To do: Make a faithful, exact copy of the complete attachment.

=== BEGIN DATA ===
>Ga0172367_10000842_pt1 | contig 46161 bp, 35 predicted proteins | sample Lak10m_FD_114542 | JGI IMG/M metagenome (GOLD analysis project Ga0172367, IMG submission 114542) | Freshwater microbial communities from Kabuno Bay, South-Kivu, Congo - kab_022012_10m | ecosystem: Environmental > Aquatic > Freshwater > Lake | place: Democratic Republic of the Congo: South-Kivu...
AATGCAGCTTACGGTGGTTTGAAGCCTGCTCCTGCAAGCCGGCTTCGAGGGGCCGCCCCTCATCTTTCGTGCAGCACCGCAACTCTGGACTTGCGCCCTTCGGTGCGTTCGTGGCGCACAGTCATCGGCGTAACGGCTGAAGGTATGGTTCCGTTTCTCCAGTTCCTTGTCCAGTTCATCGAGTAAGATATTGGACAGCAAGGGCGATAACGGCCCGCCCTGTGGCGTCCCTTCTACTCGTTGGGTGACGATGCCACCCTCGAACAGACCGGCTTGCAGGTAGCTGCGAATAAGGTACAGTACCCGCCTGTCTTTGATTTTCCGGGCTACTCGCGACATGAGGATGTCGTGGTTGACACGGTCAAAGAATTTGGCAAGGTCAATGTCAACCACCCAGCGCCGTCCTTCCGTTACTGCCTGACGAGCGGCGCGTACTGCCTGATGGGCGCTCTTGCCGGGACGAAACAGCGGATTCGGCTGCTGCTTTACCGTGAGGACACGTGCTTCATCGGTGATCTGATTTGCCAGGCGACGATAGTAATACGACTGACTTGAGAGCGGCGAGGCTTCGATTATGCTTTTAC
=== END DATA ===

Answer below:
>Ga0172367_10000842_pt1 | contig 46161 bp, 35 predicted proteins | sample Lak10m_FD_114542 | JGI IMG/M metagenome (GOLD analysis project Ga0172367, IMG submission 114542) | Freshwater microbial communities from Kabuno Bay, South-Kivu, Congo - kab_022012_10m | ecosystem: Environmental > Aquatic > Freshwater > Lake | place: Democratic Republic of the Congo: South-Kivu...
AATGCAGCTTACGGTGGTTTGAAGCCTGCTCCTGCAAGCCGGCTTCGAGGGGCCGCCCCTCATCTTTCGTGCAGCACCGCAACTCTGGACTTGCGCCCTTCGGTGCGTTCGTGGCGCACAGTCATCGGCGTAACGGCTGAAGGTATGGTTCCGTTTCTCCAGTTCCTTGTCCAGTTCATCGAGTAAGATATTGGACAGCAAGGGCGATAACGGCCCGCCCTGTGGCGTCCCTTCTACTCGTTGGGTGACGATGCCACCCTCGAACAGACCGGCTTGCAGGTAGCTGCGAATAAGGTACAGTACCCGCCTGTCTTTGATTTTCCGGGCTACTCGCGACATGAGGATGTCGTGGTTGACACGGTCAAAGAATTTGGCAAGGTCAATGTCAACCACCCAGCGCCGTCCTTCCGTTACTGCCTGACGAGCGGCGCGTACTGCCTGATGGGCGCTCTTGCCGGGACGAAACAGCGGATTCGGCTGCTGCTTTACCGTGAGGACACGTGCTTCATCGGTGATCTGATTTGCCAGGCGACGATAGTAATACGACTGACTTGAGAGCGGCGAGGCTTCGATTATGCTTTTAC